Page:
The temptation is there for all us, but it’s easier to notice in the behaviors and decisions of others – “Why do they lead this organization the same old way? And why do they only see life from their myopic view?” The ability to break free from old mindsets and gain new ones is a valuable attribute—especially for leaders who find themselves thrown into paradox. And how does our natural behavior play a part?
My Breaking Free Moment
Occasionally, I’ve been a co-facilitator for an event, and I almost always learn a lot from the experience. One of my fellow consultants, Robin Gerald, opened up my world with a simple graphic—showing how our mindsets drive our attitudes, choices, actions, and behaviors—sometimes for the better and sometimes for negative outcomes:
Robin’s simple explanation was a gift for a lifetime to help me break free from unproductive mindsets or expand an old worldview to see things differently. Recently I’ve used it to explain the importance of paradoxical thinking on leadership.
Leaders must operate in Paradox
Consider the challenge when you encounter paradox and have to acknowledge and operate on two seemingly opposite principles from the list below –
This and This
- Visionary Practical
- Chaos Order
- Results Relationships
- Competitive Supportive
- Detached Sensitive
- Bold Cautious
- Quick Patient
- Strong Vulnerable
- Leader Servant
- Tough Compassionate
- Generalist Specialist
- Convincing Good listener
Can you really be both tough and compassionate? Can you effectively operate with a clear vision of your strategy while working in the day-to-day fog of complexity to achieve your goals?
Living in the Tension of Change and Growth
Leaders must be flexible and open to new mindsets. Challenge your mindsets. Often a change in perspective is the only way to employ the wide array of behaviors and skills needed to lead effectively.
We all operate with hard-wired natural behaviors that must also be challenged to see things like your team members who have opposite behaviors. We use the Leadership Behavior DNA assessment everyday with teams for this purpose.
Be willing to live in the tension—holding two seemingly opposite concepts at once. Our tendency is to want simplicity. We like to reduce things to right or wrong, good or bad, strong or weak. The reality of life says it’s just not that way. We are at once good and bad, strong and weak. In fact, even the best leaders readily admit that they have major insecurities.
How can you learn to live in the tension and embrace paradox? Three tips –
- Try a Picture-in-Picture Approach.
My friend, Laurie Beth Jones, has a good analogy called the “picture-in-picture” approach. We must learn to keep more than one channel on the screen and be able switch between them. For example, a leader needs to be able to expand the “vision” onto the full screen in order to develop strategy while at the same time keeping the practical details of reality in the smaller background screen, knowing she’ll need to swap pictures again to deal with the here and now.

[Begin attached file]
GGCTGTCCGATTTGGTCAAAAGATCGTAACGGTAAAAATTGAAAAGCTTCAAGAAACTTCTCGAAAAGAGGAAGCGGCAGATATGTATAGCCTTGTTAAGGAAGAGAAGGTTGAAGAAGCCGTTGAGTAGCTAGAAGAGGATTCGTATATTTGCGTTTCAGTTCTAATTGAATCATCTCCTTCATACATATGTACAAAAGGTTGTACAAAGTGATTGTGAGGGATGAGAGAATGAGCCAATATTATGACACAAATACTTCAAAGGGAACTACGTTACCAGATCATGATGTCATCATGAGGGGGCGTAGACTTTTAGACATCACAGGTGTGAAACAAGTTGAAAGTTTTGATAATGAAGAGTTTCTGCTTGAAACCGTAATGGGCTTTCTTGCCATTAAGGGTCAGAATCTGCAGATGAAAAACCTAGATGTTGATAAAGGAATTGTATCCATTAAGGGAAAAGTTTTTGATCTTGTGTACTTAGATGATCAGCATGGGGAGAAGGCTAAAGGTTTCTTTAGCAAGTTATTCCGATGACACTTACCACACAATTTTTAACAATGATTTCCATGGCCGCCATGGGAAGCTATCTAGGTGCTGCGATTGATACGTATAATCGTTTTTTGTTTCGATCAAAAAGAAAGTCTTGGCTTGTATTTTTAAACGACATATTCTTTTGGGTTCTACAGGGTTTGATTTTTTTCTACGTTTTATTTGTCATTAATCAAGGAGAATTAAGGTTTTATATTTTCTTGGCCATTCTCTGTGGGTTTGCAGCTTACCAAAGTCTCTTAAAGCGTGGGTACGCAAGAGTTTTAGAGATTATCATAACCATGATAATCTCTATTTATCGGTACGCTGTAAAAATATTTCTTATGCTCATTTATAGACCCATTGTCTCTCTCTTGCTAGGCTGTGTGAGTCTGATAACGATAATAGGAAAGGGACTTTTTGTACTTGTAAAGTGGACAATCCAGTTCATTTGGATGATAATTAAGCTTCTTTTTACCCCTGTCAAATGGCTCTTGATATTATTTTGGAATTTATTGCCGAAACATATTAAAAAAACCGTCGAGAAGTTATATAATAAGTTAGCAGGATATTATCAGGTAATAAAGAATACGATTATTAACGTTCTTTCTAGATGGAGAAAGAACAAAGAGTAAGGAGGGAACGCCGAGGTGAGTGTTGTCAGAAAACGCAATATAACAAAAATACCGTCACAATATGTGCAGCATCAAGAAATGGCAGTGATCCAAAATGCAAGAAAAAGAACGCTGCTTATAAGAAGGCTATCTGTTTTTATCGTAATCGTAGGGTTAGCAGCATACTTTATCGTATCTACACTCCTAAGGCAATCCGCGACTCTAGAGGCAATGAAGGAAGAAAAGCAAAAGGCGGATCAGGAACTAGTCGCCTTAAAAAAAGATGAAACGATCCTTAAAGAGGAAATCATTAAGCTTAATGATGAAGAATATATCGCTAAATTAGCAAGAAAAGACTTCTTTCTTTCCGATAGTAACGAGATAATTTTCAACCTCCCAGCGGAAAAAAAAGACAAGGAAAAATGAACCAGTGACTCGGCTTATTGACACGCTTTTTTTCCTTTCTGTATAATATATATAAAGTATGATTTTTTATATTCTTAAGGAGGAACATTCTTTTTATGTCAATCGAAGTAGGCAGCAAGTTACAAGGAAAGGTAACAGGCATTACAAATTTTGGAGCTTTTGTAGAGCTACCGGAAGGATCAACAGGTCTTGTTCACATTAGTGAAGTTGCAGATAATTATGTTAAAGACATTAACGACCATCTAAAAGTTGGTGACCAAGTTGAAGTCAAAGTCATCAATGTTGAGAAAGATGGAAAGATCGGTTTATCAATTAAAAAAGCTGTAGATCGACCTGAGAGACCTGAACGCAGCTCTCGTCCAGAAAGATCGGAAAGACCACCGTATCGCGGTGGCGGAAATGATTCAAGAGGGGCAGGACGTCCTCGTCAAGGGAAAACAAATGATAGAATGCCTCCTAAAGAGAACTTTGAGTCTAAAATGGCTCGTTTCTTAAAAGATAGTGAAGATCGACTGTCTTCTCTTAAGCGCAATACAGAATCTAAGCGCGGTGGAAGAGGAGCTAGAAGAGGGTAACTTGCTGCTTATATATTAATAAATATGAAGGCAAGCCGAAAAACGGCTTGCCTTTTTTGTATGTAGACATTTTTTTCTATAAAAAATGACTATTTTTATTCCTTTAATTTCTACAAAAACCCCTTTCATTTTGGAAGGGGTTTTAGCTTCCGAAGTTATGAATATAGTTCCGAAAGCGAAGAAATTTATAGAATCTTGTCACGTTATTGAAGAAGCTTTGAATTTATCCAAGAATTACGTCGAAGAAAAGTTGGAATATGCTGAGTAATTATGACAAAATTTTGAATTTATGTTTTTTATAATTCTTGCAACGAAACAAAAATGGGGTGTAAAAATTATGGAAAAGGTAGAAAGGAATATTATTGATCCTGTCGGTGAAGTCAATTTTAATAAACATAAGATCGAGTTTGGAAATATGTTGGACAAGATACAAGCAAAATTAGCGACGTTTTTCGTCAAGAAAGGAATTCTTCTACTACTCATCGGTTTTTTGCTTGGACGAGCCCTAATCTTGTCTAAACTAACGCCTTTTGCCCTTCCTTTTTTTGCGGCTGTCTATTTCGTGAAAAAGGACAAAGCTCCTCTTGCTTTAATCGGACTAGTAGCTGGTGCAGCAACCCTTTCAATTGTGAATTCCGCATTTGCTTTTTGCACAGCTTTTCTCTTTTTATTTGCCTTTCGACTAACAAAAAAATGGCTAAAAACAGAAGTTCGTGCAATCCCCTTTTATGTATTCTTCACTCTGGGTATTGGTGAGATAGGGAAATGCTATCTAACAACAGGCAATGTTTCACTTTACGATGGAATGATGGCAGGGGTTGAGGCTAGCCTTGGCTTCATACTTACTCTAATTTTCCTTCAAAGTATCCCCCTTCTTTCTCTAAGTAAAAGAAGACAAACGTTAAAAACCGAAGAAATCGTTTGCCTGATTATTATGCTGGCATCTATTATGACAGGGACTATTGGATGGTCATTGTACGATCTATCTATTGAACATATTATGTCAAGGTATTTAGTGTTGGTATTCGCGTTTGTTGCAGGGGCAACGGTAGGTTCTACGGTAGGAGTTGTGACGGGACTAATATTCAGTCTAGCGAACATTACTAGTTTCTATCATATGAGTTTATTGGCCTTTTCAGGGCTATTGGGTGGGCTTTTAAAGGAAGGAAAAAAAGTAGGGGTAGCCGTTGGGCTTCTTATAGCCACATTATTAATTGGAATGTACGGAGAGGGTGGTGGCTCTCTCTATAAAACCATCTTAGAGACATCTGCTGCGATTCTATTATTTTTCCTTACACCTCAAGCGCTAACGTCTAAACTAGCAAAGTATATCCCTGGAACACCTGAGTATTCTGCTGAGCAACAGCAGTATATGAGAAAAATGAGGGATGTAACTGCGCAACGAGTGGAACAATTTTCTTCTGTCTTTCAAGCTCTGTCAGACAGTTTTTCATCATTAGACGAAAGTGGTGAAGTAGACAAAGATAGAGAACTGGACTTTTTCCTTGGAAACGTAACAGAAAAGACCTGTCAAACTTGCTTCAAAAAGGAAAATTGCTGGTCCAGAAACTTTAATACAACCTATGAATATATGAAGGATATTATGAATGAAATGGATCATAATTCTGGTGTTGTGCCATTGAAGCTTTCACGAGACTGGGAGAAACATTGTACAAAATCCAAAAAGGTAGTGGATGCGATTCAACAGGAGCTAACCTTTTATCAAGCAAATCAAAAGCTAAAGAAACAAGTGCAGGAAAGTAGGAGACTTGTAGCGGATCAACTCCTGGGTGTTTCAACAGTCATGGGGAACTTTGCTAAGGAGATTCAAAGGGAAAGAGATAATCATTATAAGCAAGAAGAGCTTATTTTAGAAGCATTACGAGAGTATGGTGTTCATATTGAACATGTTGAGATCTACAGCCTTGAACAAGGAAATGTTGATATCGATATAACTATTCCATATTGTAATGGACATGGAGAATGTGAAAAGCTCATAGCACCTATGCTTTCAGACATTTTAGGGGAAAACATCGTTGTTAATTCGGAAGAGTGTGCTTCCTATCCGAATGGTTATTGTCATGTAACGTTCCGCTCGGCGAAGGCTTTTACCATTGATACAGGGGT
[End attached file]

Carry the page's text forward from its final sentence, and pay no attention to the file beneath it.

- Develop flexibility in yourself and others.
Push yourself to identify old mindsets that really aren’t working. When notice that your actions don’t seem to bring good results, consider taking a new perspective. As you get older, flexibility gets harder but it’s worth the effort. Share your growth and mentor others to do the same.
- Remember the Stockdale Paradox.
Leaders need resilience in tough times. Our POW leader, CDR James Bond Stockdale, the senior Naval officer in the camps knew a lot about resilience—spending more than four years in solitary confinement, two years in the infamous Alcatraz camp with many rounds of torture.
In his classic Good to Great, Jim Collins talked about his relationship and conversations with Stockdale. From those insights and the quote below Collins coined the term “Stockdale Paradox” that highlights this dynamic tension and Stockdale’s perspective on resilience:
“You must never confuse faith that you will prevail in the end — which you can never afford to lose — with the discipline to confront the most brutal facts of your current reality, whatever they might be.” [Tweet This]
Stockdale’s life demonstrated that resilience starts with a mindset of both. Operating with faith and optimism yet digging into the nasty, painful realities of life—even stinky rotten fish if that’s what it takes to survive. Trust me, I know it works.
Are you willing to open up your mindset and embrace paradox? You may hate the process, but be glad you did. Now that’s kind of a paradox in itself, isn’t it? Please share your wisdom and experiences in this forum.
How can you manage the paradox on your team?
Every human is unique — and the best leaders know why this might be an advantage. Learn how embracing different talents and abilities, both our own and those of others, can lead to more effective leadership and success.
Grounded in statistical research and supported by data from millions of clients and more than 45 years of workplace experience, Lee Ellis and Hugh Massie reveal their personal stories and experience on how they’ve successfully helped organizations achieve their goals by applying practical insights on human design.
Additional discount available for bulk orders.
“…There are few that have made significant strides on making ‘knowing yourself’ operational and real as Lee and Hugh have in this marvelous book. Reading this book is a compelling adventure. If you follow the path, you will change for the better!” – Richard Boyatzis, Co-author of the international best seller, Primal Leadership and the new Helping People Change
“This is the book that I have longed for during my decades in managing talent. Having seen the positive impact of DNA Behavior on my teams, this is a must-read for leaders who desire to build strong teams by accelerating natural talents in an authentic and lasting way.” – Belva White, CPA, MBA, Vice President for Finance & Treasury, Emory University